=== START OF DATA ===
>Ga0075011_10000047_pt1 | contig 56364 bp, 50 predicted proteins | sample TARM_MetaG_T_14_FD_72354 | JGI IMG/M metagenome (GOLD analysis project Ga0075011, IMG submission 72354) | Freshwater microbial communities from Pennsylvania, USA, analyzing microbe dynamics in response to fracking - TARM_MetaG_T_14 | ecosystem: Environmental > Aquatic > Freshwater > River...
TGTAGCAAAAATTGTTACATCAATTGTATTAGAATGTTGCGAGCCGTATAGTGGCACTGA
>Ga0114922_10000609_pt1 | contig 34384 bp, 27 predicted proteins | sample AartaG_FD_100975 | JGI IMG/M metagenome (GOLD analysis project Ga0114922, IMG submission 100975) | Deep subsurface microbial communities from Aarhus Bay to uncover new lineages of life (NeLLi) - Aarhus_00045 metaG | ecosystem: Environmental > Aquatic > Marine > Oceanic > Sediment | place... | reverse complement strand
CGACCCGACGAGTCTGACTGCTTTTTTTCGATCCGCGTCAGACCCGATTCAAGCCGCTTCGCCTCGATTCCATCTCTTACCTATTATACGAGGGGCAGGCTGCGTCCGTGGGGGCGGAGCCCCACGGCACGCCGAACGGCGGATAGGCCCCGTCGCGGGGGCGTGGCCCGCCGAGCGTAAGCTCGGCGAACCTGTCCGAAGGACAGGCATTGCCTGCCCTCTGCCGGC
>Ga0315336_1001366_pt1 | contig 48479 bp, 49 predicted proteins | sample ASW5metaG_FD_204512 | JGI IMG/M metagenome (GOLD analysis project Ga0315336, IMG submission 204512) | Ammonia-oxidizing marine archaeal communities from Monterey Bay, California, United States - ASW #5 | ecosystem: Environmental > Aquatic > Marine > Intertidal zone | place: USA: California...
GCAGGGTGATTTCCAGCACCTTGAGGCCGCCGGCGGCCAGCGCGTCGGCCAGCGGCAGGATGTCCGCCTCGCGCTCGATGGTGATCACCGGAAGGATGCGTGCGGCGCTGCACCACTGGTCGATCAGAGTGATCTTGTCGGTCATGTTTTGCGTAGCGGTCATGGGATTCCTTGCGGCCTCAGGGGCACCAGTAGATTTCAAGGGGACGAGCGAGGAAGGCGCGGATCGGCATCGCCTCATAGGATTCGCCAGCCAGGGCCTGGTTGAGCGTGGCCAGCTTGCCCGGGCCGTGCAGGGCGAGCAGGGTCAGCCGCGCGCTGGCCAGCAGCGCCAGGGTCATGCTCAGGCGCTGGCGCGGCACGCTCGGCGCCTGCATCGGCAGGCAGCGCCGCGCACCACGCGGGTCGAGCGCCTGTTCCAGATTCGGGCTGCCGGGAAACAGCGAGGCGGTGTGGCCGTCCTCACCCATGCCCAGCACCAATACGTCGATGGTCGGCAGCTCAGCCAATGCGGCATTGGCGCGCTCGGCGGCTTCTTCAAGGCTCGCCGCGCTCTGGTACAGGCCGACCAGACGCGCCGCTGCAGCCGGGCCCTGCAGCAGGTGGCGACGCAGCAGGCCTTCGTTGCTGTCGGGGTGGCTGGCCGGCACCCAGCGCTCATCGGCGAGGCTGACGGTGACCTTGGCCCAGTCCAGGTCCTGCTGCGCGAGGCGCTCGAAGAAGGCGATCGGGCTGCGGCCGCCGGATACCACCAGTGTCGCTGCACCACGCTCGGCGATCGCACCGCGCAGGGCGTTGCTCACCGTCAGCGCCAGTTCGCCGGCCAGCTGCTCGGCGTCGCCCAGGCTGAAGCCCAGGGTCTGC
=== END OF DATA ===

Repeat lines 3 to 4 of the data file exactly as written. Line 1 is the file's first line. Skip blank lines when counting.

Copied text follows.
>Ga0114922_10000609_pt1 | contig 34384 bp, 27 predicted proteins | sample AartaG_FD_100975 | JGI IMG/M metagenome (GOLD analysis project Ga0114922, IMG submission 100975) | Deep subsurface microbial communities from Aarhus Bay to uncover new lineages of life (NeLLi) - Aarhus_00045 metaG | ecosystem: Environmental > Aquatic > Marine > Oceanic > Sediment | place... | reverse complement strand
CGACCCGACGAGTCTGACTGCTTTTTTTCGATCCGCGTCAGACCCGATTCAAGCCGCTTCGCCTCGATTCCATCTCTTACCTATTATACGAGGGGCAGGCTGCGTCCGTGGGGGCGGAGCCCCACGGCACGCCGAACGGCGGATAGGCCCCGTCGCGGGGGCGTGGCCCGCCGAGCGTAAGCTCGGCGAACCTGTCCGAAGGACAGGCATTGCCTGCCCTCTGCCGGC